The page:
David Bourget (Western Ontario)
David Chalmers (ANU, NYU)
Rafael De Clercq
Jack Alan Reynolds
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Most legal systems divide the world into persons and property, treating human beings as persons, and pretty much everything else, including non-human animals, as property. Persons are the subjects of both rights and obligations, including the right to own property, while objects of property, being by their very nature for the use of persons, have no rights at all. I will call this the “legal bifurcation.” We might look to Immanuel Kant’s moral and political philosophy to provide a philosophical vindication of the legal bifurcation, for reasons I will lay out in a moment. But in one way, that would be backwards, because Kant, in constructing the metaphysical categories that he used to talk about rights, was following the tradition of Roman law.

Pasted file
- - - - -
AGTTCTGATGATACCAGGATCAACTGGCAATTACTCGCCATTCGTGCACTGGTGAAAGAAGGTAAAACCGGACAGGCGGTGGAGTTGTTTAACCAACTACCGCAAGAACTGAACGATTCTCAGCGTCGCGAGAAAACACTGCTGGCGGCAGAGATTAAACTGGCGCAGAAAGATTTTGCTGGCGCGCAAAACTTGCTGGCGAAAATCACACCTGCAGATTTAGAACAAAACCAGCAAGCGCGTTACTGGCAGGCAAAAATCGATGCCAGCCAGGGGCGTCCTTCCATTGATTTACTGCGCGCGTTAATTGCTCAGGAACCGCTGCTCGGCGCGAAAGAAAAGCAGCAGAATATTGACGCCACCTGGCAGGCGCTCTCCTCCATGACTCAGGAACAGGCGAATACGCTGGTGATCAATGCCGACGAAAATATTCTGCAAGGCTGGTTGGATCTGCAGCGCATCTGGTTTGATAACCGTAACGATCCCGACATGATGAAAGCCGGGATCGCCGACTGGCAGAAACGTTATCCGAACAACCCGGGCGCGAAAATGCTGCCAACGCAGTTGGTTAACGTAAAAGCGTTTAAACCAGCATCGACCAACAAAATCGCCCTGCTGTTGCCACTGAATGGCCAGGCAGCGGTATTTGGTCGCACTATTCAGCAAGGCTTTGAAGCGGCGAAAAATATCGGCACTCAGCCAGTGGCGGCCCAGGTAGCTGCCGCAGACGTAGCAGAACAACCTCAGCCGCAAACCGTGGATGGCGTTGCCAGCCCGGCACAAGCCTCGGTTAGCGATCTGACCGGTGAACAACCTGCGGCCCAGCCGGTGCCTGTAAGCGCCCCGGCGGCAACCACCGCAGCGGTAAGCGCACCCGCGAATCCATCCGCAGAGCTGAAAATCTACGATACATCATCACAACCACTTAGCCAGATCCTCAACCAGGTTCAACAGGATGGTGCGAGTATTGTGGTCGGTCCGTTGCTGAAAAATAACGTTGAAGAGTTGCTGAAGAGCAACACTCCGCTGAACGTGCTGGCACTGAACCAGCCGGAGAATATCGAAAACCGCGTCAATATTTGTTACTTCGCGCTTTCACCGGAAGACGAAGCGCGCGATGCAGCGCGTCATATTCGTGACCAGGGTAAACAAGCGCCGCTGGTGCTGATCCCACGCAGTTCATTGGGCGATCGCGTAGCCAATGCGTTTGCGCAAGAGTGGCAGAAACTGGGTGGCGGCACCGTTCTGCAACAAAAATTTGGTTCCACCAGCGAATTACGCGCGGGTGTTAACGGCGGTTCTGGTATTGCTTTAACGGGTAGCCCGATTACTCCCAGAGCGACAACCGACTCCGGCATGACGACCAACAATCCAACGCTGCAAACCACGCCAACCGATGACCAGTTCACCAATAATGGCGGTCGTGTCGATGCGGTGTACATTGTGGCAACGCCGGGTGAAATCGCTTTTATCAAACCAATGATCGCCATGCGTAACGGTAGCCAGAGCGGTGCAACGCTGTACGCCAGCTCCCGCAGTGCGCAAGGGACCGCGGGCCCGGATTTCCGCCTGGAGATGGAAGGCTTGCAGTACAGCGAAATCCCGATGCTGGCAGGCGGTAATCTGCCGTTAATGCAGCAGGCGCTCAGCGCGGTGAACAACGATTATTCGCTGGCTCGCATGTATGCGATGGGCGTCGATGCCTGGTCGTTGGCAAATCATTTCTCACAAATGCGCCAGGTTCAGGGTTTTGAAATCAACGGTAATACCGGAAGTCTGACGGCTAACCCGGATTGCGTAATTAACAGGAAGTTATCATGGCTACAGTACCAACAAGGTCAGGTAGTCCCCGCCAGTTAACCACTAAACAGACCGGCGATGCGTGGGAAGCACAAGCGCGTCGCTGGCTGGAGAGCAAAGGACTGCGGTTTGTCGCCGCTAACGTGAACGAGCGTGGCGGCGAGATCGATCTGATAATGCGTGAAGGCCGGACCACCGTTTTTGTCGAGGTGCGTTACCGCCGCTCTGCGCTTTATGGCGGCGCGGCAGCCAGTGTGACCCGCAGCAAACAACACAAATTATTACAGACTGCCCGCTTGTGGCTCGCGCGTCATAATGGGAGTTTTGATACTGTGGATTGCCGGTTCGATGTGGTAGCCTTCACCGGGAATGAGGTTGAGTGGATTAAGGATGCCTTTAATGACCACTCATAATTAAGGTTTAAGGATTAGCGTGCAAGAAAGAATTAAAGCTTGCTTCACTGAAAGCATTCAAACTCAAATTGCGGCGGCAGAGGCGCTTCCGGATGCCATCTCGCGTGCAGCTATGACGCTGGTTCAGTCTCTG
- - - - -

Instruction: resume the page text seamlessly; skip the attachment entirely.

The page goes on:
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Benjamin Sachs (2015). Non-Consequentialist Theories of Animal Ethics. Analysis 75 (4):638-654.
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